We Both Know How This Ends: 4 Romance Films Curated for "Gloomers"

by Paul Deeter

There's nothing that quite hits you in the feels like a romance movie. While not all of us are fans of the genre, every so often a romantic subplot in a drama film or an arc on a TV show can just get hold of us in a certain way. We find ourselves rooting for the lovers to survive, to secure the future of their relationship despite the toughest of odds. And what's a good romance movie, without a completely twisted set of odds? It's hard to scroll in any direction on Netflix or Hulu, or once upon a time, walk down the hall of a theater without passing the latest romance feature advertised. They're such a guaranteed audience approved genre they've rooted an arc into pretty much every young adult novel or series in the world. Young romance is often glamorized with new and alternative takes on traditional meet-cutes, and high-school popularity issues woven into a narrative about teenage insecurities. They can be done very well like in The Spectacular Now and Love, Simon, but without a twist on the genre like a reason to split them up or an impossible factor to overcome there's a lot of un-originality in the market. I'm not standing on a soapbox and announcing myself, Paul: The definitive voice on teenage romance stories, but it doesn't take a nuanced film critic to tell that the films that succeed are the ones that throw our female protagonists into jungles and have them kill each other for their lover to survive. (Okay maybe that's an extreme example).

Young adult stories are endlessly tuned into large audiences of insecure and confused teenagers who just need some validation along with representation on screen or page. So with older-targeted romance films, or one's gauged at the audiences of twenty-thirty somethings out of college and lost in the world, these films have a tougher time making themselves stand out. It's not the 90s or 80s anymore, and films like Ghost and Dirty Dancing are been there and done that takes on the genre. Everyone want's the alternative love story, traditional romance is boring without a twist. While R-Rated films can push the envelope by upping the S&M factor and getting naughty with the rating, the use of sex and nudity can often push the film closer to be smutty then telling a real story. So what are we left with then? Are there no original ideas, or are we just having trouble weeding out the good from the bad. When the target audiences are so drastically different, it's hard to find yourself as a watcher from a third, more middling perspective.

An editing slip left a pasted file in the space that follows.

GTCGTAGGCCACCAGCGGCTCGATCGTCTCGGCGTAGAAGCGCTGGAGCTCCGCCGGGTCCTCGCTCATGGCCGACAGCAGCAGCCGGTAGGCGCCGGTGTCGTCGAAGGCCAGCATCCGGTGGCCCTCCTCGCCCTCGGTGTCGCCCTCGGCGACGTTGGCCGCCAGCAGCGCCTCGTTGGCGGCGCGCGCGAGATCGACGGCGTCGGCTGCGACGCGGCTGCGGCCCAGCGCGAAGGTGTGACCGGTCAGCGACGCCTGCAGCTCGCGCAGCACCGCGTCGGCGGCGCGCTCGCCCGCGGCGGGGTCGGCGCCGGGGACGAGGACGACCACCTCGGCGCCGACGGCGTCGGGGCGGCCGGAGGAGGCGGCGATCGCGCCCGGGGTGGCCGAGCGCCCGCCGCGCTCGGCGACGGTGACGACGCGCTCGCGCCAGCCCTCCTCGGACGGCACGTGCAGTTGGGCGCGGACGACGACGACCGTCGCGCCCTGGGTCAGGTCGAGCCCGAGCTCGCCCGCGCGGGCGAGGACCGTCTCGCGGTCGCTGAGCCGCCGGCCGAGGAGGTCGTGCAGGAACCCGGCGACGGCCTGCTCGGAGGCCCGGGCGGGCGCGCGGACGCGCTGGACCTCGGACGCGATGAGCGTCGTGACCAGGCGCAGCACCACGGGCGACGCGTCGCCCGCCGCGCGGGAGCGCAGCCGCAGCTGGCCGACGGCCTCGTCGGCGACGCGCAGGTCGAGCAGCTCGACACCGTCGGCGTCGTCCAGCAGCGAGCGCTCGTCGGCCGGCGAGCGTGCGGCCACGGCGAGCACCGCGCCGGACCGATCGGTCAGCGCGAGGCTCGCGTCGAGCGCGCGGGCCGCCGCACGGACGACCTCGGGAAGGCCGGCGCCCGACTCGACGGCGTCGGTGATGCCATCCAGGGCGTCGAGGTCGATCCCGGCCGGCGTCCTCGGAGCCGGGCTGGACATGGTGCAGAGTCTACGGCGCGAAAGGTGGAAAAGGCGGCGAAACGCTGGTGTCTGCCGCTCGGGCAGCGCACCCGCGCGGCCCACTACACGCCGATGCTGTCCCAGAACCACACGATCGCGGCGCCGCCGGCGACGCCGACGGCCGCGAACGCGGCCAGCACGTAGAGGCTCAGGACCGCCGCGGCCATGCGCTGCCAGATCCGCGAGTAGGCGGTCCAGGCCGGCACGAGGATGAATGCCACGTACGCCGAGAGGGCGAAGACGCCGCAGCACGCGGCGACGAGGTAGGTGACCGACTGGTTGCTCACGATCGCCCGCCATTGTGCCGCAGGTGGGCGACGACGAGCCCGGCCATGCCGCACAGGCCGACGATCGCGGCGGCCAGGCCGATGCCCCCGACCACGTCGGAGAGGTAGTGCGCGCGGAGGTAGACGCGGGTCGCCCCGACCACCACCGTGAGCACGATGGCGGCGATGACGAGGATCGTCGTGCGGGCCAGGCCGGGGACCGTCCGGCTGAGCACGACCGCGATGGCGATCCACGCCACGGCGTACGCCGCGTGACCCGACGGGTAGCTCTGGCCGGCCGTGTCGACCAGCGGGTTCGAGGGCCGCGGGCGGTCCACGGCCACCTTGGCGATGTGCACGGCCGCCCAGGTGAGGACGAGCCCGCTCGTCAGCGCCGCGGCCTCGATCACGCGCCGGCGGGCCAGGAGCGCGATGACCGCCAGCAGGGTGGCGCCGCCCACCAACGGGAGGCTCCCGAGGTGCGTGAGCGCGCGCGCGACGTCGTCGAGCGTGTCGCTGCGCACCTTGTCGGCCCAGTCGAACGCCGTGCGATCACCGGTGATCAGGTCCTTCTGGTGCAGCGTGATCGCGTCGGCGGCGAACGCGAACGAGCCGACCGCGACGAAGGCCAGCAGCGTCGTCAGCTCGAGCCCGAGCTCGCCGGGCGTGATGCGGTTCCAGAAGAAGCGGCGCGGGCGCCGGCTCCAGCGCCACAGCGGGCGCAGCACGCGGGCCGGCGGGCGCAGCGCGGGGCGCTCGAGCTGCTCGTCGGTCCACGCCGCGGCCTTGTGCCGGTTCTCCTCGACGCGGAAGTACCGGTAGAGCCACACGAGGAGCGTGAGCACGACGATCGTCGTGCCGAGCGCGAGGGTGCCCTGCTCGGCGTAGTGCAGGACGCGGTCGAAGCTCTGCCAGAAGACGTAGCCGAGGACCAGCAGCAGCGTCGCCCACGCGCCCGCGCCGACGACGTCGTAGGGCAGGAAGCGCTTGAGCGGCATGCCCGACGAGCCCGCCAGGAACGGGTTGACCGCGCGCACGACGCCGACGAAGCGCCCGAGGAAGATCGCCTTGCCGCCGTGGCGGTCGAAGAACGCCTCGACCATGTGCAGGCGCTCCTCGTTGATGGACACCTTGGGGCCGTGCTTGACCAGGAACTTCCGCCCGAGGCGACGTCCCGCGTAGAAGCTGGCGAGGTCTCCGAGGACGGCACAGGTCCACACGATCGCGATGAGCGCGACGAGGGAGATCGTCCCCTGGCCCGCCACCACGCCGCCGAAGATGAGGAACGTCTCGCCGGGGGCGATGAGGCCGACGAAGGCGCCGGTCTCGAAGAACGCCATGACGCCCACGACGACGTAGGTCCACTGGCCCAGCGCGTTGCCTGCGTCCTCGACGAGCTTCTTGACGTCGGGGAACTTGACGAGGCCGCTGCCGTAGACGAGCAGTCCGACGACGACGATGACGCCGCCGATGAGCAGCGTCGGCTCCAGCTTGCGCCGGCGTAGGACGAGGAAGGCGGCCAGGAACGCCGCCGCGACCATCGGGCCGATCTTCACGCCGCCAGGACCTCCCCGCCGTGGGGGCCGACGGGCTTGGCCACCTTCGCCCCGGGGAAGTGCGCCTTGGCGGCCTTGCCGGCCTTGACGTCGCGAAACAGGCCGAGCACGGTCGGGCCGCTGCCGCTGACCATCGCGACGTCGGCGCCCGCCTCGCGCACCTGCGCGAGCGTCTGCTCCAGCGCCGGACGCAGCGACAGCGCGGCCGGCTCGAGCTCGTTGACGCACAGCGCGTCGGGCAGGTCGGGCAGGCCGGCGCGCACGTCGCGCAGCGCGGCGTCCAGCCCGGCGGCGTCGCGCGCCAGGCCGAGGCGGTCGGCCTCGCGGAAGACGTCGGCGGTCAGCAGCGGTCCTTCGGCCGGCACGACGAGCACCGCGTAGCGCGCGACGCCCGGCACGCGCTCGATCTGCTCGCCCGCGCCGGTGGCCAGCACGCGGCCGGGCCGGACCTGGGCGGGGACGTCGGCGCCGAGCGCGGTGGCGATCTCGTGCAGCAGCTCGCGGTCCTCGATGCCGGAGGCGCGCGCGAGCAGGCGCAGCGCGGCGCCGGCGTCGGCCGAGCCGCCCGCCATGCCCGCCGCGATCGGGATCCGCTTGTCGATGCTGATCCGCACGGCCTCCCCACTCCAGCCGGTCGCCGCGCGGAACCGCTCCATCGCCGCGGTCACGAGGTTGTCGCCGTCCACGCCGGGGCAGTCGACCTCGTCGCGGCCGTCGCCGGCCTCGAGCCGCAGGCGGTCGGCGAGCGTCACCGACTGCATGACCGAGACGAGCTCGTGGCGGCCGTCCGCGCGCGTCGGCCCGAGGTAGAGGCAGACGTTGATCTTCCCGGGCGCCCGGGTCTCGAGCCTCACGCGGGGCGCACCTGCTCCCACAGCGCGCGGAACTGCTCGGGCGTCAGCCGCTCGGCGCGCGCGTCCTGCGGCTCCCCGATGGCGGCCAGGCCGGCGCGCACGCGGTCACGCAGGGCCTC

Now here are the "gloomers" the audience members of a certain age who fall into the millennial age bracket and feel a part of the lost generation. We exist between the Internet's example of "doomers" or Gen X of an earlier birth-decade, who have similar approaches to the mentality of the hopelessness of life and the outcome of the world for it, and "zoomers" who are the young-born post 2000 next generation that's not lived long enough to be un-optimistic and perhaps were born after some major U.S. disasters. I am a 29-year old college graduate who's working on pushing ideas and thoughts out daily through a blog that I can estimate has quite the modest audience size. I've been through multiple jobs, relationships, mental health issues and various life changes. While I don't think I'm a Doomer, I share some of the pessimism that comes with it, so I feel a little more in-tune with the idea of the Gloomer. And what would you have it Urban Dictionary clarifies: